You may qualify for a 0% capital gains tax rate for some or all the long-term capital gains you realize in 2023 (see the following chart). If this is the case, then you will want to determine the highest gains you can realize while still taking advantage of the tax break.

2023 Income Tax Rates on Long-Term Capital Gains

Capital Gains
Tax Rate
Taxable Income
Taxable Income
(Married Filing Separately)
Taxable Income
(Head of Household)
Taxable Income
(Married Filing Jointly)
0%up to $44,625up to $44,625up to $59,750up to $89,250
15%$44,625 to
$44,625 to
$59,750 to
$89,250 to

Still in place for 2023 is the 3.8% surtax on net investment income. This kicks in for single people with modified AGI over $200,000 and joint filers with modified AGI over $250,000. If this applies to you, one strategy is to determine if you have unrealized losses that can be harvested to reduce the amount of surtax.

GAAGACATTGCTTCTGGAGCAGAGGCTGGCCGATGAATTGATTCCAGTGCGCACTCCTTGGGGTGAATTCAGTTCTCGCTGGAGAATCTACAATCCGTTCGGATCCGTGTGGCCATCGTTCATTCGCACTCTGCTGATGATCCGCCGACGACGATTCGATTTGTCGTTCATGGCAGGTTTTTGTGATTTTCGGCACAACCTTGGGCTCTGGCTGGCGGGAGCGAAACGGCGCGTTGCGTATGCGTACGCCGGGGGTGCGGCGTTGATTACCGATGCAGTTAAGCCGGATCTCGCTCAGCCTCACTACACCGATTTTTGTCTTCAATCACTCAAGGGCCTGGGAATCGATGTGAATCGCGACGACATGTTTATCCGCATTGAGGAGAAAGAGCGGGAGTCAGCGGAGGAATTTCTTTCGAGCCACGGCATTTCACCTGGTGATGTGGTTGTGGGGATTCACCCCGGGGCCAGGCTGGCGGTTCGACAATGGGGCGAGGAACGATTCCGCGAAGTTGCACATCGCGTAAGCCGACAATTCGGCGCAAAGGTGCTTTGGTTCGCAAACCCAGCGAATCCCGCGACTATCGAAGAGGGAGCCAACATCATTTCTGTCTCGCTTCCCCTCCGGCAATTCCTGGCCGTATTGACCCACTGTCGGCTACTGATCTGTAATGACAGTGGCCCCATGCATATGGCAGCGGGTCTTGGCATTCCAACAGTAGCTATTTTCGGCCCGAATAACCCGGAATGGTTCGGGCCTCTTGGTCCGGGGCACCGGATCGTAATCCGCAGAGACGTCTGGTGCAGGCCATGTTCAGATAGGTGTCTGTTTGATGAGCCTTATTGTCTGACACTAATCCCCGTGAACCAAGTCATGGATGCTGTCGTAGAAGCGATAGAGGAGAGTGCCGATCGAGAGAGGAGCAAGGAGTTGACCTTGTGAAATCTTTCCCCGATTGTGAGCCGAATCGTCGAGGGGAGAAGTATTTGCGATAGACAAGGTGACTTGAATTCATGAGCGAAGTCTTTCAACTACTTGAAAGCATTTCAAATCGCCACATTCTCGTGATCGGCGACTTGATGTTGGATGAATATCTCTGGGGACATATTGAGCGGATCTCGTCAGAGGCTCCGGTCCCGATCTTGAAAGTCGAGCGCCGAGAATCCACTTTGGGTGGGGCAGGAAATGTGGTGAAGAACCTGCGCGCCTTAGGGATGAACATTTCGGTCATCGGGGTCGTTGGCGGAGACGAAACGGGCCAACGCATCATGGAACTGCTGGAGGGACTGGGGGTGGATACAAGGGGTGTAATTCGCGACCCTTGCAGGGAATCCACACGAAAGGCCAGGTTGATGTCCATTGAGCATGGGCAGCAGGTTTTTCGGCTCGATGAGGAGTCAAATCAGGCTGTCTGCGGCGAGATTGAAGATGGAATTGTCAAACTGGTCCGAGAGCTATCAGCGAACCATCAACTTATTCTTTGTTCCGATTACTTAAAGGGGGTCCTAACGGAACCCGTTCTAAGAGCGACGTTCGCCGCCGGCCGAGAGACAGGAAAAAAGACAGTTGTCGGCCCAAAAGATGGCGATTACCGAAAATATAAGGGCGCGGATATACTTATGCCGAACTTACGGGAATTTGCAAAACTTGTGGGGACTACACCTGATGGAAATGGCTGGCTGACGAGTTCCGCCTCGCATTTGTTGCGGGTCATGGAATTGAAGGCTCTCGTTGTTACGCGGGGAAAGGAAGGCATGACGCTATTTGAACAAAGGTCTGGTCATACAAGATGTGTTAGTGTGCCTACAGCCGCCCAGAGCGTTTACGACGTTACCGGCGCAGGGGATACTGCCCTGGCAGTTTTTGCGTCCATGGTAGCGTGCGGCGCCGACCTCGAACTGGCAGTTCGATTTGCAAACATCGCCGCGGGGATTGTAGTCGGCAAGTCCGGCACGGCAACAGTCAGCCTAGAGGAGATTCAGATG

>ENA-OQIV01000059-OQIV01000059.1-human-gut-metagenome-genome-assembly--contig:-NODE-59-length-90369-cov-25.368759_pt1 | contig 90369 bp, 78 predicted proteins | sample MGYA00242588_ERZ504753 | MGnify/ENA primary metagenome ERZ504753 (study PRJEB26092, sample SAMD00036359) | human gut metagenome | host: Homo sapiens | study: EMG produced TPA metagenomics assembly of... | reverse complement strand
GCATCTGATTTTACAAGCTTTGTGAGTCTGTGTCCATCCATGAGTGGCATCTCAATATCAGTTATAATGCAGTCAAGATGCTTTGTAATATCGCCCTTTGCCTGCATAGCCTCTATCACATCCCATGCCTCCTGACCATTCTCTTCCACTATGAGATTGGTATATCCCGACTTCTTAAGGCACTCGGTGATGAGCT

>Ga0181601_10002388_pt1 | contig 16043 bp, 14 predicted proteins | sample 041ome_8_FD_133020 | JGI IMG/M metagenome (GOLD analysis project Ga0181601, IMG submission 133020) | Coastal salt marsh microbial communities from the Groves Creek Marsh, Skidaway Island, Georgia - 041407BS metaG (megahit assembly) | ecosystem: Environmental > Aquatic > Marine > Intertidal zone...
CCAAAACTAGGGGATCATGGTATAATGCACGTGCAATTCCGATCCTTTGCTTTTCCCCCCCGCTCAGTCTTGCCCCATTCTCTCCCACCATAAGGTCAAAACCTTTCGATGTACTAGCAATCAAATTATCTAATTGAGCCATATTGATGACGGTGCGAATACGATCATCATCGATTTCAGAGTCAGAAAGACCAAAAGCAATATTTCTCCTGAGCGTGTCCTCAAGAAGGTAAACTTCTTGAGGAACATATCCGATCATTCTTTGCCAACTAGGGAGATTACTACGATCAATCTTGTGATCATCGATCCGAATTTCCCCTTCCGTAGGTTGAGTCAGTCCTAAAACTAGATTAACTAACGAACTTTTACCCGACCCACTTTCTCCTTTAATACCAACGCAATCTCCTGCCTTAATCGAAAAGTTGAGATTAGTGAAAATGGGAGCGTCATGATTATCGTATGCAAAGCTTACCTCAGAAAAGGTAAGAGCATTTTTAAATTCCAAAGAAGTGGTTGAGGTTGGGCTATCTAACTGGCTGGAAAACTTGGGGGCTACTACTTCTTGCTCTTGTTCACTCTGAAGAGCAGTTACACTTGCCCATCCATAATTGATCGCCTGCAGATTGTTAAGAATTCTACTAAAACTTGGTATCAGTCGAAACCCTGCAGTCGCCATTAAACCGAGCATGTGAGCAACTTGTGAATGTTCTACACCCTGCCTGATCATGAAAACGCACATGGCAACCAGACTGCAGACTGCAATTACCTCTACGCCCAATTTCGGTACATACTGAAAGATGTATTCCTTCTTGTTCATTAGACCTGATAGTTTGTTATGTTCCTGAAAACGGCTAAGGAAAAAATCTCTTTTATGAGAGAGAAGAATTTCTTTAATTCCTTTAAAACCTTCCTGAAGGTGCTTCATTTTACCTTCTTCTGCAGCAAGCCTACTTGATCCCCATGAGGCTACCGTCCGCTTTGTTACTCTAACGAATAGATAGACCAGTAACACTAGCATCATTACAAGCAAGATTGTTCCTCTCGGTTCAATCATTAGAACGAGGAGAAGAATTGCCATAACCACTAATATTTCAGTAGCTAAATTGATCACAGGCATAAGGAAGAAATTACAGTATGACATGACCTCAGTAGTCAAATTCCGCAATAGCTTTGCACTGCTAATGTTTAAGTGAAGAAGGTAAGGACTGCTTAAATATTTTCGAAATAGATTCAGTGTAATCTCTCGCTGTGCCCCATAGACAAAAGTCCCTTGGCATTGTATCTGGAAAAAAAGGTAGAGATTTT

Loss harvesting means selling certain invest­ments that will generate a loss. You can use an unlimited amount of capital losses to offset capital gains. However, you are limited to only $3,000 of net capital losses that can offset other income, such as wages, interest, and dividends. Any remaining unused capital losses can be carried into future years indefinitely.


When you have a complex financial life, decreasing your tax liability requires a strategic tax plan. There are many moving parts. Making one decision could have unintended conse­quences that defeat your tax-saving strategy.

As financial advisers, we are proactive when it makes sense. Proper tax planning requires an awareness of what is new and changed from last year. Looking at your entire financial picture helps us design a plan to excavate all the “hidden” oppor­tu­nities available to you specifically.


  • Contri­bu­tions to an employer-sponsored plan must be made by December 31, 2023, to qualify for the 2023 tax year.
  • The 2017 Tax Cuts and Jobs Act roughly doubled the standard deduction for most taxpayers.
  • An additional 3.8% surtax is levied against investment income for high-income taxpayers.